Catherine Sameh’s inspiring yet sober reflections on the feminist movement in Iran opens the pages dedicated to exploring the research track dedicated to Class, Race, Gender and (In)Security. Maria Hadjipavlou’s ethnographic analysis of Cypriot women shows how a feminist historical analysis and a feminist approach to security can make a meaningful difference to peacebuilding in Cyprus. The work of bicommunal and interethnic feminist initiatives such as Unite Cyprus Now or Hands Across the Divide with which Hadjipavlou was personally involved offer a glimpse into more hopeful futures.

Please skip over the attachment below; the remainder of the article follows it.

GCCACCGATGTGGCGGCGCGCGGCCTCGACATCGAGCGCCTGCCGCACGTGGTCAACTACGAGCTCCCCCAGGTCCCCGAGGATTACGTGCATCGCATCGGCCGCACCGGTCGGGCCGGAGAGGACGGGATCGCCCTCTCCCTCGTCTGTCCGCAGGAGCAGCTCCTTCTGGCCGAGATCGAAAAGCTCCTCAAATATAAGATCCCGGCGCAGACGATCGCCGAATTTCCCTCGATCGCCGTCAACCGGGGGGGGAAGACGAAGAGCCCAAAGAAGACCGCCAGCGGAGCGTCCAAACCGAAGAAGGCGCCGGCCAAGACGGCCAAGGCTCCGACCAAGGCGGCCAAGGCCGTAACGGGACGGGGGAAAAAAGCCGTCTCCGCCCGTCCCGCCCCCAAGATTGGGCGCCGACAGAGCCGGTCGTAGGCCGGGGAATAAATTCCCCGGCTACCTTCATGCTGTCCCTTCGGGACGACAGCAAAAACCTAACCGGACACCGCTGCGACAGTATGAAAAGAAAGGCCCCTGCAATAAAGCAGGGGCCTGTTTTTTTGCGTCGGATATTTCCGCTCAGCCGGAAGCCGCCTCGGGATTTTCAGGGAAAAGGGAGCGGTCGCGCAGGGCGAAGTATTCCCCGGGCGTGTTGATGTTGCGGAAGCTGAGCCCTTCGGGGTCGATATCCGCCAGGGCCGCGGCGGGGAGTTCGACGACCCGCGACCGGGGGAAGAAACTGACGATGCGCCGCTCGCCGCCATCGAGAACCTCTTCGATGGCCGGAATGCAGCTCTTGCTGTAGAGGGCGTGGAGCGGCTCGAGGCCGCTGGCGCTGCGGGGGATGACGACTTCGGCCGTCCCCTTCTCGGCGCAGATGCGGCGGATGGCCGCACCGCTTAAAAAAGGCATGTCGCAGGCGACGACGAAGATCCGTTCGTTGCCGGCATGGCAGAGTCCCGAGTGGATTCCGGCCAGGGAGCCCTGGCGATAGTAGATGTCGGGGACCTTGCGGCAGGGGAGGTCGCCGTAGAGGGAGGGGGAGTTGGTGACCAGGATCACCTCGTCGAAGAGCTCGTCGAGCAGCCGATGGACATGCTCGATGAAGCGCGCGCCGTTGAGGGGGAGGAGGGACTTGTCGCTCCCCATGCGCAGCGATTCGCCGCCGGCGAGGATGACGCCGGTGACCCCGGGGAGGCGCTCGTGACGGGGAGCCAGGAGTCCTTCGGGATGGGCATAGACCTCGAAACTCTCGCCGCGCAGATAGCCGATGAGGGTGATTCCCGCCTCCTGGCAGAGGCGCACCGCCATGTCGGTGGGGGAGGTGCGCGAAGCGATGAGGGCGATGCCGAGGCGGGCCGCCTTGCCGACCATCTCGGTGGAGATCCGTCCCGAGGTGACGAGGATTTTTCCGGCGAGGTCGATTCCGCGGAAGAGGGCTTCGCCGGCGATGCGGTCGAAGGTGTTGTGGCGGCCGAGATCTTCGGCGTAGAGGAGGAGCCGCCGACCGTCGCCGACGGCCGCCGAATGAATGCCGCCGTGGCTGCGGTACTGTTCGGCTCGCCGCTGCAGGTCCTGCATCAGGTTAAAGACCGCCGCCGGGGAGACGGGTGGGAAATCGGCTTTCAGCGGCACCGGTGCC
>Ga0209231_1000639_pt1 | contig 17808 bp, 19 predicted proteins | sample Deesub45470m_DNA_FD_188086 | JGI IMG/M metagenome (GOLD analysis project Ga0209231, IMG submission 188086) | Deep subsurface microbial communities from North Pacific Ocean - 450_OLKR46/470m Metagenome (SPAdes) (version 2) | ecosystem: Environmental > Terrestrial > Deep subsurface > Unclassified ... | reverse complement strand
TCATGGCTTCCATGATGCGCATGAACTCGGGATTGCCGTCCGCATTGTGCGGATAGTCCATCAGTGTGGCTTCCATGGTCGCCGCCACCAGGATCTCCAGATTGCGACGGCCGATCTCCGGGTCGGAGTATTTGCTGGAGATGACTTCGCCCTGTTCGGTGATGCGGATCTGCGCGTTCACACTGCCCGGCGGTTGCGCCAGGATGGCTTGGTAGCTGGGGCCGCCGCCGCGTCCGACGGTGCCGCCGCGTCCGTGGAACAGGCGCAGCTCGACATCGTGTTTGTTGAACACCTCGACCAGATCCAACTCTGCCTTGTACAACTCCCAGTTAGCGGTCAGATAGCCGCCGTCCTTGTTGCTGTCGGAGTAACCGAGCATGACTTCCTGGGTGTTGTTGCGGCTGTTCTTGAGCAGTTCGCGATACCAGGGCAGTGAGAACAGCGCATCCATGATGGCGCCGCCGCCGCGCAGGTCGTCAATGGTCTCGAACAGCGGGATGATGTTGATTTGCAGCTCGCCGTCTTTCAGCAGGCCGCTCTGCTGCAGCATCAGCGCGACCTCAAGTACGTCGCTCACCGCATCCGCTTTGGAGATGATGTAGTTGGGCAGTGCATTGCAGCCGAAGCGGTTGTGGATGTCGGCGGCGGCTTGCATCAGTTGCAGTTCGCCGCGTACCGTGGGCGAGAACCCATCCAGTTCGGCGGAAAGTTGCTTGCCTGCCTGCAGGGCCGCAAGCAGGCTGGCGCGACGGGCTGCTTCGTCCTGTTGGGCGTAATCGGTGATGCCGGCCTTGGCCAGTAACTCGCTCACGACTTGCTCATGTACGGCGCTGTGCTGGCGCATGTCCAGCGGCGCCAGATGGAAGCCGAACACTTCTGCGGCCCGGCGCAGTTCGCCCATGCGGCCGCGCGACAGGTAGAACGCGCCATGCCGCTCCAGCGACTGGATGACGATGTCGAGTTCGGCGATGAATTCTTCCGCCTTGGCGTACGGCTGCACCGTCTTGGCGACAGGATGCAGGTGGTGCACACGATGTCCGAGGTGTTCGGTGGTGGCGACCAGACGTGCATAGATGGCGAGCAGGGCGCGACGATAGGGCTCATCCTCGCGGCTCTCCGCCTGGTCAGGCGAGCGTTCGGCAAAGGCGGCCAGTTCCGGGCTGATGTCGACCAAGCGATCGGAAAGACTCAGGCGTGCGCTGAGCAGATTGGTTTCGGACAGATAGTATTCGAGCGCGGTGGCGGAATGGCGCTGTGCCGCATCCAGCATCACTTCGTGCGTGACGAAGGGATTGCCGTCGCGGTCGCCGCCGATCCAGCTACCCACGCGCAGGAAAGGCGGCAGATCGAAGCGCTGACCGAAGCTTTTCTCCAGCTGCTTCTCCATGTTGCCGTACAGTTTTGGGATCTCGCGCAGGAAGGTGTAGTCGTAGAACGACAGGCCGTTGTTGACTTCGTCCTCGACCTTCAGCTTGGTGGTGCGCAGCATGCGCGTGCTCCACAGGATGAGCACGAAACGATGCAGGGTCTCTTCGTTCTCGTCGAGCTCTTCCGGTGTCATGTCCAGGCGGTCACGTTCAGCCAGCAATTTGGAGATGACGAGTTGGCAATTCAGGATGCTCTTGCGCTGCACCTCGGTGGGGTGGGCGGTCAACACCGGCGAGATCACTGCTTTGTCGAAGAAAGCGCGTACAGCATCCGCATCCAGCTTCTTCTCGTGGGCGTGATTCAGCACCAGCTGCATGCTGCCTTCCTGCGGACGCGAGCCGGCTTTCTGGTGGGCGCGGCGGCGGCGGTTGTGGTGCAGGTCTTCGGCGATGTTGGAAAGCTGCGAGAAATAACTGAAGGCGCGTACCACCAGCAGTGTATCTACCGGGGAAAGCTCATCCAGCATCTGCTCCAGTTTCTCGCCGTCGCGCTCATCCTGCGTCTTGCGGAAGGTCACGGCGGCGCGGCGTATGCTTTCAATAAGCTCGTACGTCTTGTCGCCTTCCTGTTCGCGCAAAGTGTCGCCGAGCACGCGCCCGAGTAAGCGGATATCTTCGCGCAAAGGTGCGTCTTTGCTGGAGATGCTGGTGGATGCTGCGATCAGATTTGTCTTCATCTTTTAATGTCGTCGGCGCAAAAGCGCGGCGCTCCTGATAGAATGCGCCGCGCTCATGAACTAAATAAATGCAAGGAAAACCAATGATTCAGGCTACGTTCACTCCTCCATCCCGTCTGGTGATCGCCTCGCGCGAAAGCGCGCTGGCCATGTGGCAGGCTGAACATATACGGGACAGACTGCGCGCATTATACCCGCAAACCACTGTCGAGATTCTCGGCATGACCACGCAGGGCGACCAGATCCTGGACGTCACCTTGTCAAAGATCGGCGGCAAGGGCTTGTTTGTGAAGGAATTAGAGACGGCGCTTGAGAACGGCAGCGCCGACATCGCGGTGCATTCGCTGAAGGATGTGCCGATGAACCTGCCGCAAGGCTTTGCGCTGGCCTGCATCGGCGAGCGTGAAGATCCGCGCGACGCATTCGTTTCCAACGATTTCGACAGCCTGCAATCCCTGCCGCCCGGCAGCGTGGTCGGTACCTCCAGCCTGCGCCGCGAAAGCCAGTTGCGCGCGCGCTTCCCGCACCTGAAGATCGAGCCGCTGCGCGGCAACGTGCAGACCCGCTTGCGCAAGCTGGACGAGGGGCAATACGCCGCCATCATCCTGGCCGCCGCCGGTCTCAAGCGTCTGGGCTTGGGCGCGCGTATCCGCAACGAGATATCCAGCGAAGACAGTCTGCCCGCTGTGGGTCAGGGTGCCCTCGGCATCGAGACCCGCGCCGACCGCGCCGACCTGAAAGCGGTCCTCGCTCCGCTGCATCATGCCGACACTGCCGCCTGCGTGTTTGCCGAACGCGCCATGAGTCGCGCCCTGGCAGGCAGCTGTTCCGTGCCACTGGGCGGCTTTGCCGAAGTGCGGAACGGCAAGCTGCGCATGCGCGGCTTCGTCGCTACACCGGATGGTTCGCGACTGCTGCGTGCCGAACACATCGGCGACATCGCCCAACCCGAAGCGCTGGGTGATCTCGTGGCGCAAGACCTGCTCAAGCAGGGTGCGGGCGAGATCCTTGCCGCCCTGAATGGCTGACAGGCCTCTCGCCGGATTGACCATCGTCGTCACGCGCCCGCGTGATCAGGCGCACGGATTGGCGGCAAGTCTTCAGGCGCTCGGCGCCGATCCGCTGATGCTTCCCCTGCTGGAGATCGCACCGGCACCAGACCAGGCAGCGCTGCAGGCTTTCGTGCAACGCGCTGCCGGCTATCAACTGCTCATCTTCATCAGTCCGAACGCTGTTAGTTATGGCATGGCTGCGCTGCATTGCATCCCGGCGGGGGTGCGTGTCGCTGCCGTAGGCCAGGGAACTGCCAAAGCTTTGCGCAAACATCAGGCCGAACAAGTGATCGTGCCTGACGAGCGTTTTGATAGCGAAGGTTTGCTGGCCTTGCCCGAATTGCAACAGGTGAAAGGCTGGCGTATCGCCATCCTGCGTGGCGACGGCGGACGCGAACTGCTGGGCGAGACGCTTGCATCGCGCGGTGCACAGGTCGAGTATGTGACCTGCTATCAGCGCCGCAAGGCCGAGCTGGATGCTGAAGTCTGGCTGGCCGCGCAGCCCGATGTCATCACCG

Roosbelinda Cárdenas’ “The Cuban Dilemma” examines the complicated politics of antiracism and international solidarity involved in protest movements in Cuba. On the one hand, the long history and contemporary reality of US imperialism in Cuba necessitates attention to the damage inflicted by the United States on the island. However, as Cárdenas points out, anti-imperialist voices, particularly those engaging with the struggle for racial justice in the US such as the Black Lives Matter movement, should not ignore the rich history of black Cuban protest and organizing.
Elaine Lowaty & Yara Ahmed use a controversial film as the foundation for their analysis of the increasingly ‘hostile geographies,’ which include both state surveillance and repression as well as societal moral panics directed against women and queer bodies in Egypt.